UK5: Eye of the Serpent (1984)

UK5: Eye of the Serpent (1984) is an unusual module, in that it is designed to be one-on-one between a DM and a single player. This is doubly unusual, because there is a product code for one-on-one adventures, the O-series, which also contains a UK-produced module, O2: Blade of Vengeance (1984). Why did this adventure get filed to the UK-series? Unlike the other O-series modules, this one is arranged around a PC in a party with three NPCs (which means it is pretty easy to convert this to a regular module). Further, the other O-series PCs were tied to specific classes, O1 the thief, O2 the elf, but UK5 was open to rangers, druids and…monks? Weird. [also, I’m an idiot — when I originally wrote this, I forgot that the O-series was for Basic D&D, and the UK-series for AD&D. Good to know that distinction is still confusing nearly 40 years later.]

Anyway. Rather than a hex crawl, this wilderness adventure is arranged as a flowchart, with different routes usable by different character types (which allows for, say, ranger-specific encounters). That’s neat, and anticipates some modern designs, like the forest navigation of Into the Wyrd & Wild. This makes sense, because the thrust of the adventure is to get off a mountain top after being flown there by a roc, so the exploration of hexes feels inappropriate. On the descent are a series of interesting encounter locations. It’s pretty straightforward, really.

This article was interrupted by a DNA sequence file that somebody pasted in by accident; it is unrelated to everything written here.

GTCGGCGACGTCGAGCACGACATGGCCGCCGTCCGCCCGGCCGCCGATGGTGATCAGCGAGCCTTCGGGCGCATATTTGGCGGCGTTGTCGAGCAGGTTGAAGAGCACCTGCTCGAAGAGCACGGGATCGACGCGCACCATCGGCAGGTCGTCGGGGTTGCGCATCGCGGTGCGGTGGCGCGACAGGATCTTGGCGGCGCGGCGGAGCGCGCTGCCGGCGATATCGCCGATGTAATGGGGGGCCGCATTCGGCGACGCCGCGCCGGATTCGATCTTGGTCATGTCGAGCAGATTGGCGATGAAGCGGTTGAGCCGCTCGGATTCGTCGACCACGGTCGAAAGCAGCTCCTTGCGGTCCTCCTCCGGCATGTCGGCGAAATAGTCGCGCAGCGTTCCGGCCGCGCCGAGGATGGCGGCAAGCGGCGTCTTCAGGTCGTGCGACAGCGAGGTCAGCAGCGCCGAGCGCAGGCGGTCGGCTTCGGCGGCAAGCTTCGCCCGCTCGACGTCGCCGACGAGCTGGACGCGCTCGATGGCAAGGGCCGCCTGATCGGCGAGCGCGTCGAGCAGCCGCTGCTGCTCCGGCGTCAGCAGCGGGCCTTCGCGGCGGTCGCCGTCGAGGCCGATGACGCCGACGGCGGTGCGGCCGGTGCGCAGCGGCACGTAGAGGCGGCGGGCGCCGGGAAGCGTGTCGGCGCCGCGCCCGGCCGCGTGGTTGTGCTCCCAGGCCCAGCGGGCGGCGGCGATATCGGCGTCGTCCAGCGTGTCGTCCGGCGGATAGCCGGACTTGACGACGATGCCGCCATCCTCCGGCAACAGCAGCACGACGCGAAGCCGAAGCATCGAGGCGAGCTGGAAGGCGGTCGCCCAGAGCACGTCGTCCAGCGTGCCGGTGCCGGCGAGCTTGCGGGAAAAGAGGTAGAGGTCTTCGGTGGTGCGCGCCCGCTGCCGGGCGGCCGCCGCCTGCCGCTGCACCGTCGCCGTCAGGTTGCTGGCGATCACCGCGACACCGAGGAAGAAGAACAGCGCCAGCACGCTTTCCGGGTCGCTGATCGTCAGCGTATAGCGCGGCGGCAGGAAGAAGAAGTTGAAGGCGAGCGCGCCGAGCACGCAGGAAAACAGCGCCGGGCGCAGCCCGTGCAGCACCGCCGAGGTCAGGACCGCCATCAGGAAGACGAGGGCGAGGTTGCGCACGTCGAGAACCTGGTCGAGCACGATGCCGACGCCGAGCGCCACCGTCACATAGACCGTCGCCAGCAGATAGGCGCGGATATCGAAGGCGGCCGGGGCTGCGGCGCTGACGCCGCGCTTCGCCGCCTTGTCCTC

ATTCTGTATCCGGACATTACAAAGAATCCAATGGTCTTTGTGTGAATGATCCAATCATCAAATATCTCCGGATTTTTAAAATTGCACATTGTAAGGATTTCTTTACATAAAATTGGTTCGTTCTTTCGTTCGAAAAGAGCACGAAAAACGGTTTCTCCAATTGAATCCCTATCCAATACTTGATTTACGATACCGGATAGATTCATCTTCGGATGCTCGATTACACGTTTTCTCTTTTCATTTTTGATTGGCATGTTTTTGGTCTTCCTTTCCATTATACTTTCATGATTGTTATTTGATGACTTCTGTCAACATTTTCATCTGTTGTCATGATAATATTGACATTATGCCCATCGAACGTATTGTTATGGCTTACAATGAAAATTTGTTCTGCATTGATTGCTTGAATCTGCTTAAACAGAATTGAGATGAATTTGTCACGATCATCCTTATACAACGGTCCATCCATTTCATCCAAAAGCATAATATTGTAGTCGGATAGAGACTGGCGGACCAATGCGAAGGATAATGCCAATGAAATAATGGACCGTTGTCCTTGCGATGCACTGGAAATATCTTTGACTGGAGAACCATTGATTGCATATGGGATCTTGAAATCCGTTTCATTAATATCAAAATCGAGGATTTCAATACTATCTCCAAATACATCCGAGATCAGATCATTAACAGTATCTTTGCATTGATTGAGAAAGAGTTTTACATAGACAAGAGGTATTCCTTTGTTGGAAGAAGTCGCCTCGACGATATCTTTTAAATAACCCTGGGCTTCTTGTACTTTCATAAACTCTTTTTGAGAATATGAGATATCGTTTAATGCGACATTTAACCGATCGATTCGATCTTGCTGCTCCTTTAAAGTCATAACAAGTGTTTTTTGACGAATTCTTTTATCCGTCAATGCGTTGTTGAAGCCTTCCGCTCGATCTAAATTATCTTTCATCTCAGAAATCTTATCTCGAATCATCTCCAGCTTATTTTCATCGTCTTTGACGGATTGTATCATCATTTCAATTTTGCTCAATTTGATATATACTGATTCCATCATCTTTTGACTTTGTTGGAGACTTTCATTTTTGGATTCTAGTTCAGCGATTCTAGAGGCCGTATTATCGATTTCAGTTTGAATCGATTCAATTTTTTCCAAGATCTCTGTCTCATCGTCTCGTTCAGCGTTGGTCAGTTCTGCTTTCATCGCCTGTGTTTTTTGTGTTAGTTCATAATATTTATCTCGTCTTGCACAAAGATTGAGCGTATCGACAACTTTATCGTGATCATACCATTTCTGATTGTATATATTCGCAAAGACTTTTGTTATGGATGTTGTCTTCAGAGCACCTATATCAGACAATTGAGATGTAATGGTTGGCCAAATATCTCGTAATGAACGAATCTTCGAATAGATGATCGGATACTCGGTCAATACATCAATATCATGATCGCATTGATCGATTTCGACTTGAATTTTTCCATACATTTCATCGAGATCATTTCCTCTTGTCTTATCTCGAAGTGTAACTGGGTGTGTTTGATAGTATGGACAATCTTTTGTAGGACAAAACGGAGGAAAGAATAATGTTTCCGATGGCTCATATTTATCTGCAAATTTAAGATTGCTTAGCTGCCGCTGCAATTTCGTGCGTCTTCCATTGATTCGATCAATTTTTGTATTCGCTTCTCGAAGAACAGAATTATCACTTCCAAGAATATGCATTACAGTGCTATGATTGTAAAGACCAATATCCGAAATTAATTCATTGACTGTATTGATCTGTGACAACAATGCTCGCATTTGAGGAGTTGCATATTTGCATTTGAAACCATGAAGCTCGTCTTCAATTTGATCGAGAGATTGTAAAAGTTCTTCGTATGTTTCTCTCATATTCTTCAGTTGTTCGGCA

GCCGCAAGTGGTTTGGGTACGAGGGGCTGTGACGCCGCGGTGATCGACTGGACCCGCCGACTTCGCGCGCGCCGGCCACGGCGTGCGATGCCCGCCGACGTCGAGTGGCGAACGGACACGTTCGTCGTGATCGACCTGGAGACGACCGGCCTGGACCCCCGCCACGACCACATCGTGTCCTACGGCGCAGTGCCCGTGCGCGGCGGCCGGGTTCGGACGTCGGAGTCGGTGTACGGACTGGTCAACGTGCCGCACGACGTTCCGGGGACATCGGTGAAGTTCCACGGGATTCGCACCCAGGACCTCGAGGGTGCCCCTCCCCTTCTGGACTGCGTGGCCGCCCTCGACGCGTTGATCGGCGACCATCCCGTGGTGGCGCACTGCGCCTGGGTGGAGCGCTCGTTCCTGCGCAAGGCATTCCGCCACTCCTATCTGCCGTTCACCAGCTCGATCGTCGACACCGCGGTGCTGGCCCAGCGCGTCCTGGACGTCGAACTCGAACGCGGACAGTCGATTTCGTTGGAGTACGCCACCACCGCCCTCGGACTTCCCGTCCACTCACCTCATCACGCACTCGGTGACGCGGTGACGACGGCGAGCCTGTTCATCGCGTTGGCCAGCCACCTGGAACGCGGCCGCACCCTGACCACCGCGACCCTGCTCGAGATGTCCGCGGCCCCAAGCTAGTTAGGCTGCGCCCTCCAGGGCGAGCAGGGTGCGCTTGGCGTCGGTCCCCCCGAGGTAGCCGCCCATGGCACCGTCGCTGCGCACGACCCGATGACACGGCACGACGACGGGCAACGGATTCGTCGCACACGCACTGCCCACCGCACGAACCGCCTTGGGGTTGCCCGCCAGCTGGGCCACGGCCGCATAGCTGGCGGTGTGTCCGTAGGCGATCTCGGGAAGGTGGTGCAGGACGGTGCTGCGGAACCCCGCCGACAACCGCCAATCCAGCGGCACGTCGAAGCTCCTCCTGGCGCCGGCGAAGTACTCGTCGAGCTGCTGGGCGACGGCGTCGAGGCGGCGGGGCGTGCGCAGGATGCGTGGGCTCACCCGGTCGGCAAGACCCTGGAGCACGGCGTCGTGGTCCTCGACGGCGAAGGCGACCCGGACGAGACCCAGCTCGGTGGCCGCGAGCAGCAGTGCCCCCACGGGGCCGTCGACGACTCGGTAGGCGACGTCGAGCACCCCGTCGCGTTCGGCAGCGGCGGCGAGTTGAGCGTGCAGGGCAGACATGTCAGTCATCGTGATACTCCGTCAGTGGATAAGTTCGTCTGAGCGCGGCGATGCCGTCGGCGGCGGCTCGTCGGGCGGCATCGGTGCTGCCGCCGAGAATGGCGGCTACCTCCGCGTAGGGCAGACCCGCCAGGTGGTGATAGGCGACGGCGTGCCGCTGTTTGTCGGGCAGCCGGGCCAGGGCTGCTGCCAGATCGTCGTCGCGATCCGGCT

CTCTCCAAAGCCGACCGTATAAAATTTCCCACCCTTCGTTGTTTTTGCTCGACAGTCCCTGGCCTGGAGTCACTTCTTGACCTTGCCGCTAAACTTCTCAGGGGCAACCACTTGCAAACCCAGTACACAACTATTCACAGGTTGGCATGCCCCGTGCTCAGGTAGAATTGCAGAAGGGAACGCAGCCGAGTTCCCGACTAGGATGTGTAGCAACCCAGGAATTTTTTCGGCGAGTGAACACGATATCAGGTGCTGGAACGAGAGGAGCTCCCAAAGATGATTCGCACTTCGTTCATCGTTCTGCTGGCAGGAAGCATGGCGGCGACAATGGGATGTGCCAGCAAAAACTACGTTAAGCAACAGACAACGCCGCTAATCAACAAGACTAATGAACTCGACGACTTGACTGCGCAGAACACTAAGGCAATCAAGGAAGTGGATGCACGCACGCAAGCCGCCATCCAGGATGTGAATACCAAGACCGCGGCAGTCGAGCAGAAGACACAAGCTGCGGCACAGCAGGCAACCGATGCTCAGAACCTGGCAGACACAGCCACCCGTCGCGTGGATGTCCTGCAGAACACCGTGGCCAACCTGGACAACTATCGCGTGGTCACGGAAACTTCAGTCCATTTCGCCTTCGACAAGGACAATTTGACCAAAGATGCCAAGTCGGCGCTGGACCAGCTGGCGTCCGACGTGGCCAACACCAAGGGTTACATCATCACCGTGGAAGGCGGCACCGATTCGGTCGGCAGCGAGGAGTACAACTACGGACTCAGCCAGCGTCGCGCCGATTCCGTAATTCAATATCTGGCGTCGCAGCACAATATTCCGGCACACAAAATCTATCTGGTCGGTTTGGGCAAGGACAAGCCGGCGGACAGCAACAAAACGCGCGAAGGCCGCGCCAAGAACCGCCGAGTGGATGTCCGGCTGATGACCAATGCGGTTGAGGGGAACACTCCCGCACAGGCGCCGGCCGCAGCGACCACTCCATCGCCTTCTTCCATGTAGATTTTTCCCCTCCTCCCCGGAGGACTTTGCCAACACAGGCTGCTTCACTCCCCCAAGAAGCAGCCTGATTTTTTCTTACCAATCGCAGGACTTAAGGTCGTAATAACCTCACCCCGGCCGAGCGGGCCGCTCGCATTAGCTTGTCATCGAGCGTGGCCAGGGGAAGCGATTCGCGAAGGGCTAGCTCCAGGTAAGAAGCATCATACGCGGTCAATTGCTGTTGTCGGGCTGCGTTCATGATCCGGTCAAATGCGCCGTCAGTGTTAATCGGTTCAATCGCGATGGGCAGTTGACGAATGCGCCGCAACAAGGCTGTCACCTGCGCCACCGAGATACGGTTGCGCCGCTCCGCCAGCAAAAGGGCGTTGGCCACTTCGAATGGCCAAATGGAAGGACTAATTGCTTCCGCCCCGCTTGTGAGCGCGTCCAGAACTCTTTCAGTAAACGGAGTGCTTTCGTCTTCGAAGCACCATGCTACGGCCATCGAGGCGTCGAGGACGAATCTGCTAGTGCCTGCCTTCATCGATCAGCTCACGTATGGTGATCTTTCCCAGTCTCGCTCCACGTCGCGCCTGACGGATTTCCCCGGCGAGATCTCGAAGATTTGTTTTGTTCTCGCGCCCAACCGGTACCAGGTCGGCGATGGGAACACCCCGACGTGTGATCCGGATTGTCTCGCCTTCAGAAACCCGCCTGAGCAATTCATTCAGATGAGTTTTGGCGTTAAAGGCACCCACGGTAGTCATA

It is also the most British-feeling of the UK modules so far. Bold graphic design, illustrated section headers at the top of most pages, big boxless illustrations integrated into the text (I don’t think you really start seeing that in US D&D until the 90s). Tim Sell is the artist (SELL not SALE). I don’t know his work really outside of a couple Fighting Fantasy books, but I love it. It is really right on the tip of the UK balance between gritty and cartoonish, which Games Workshop would shortly encode (and sadly abandon) for Warhammer.

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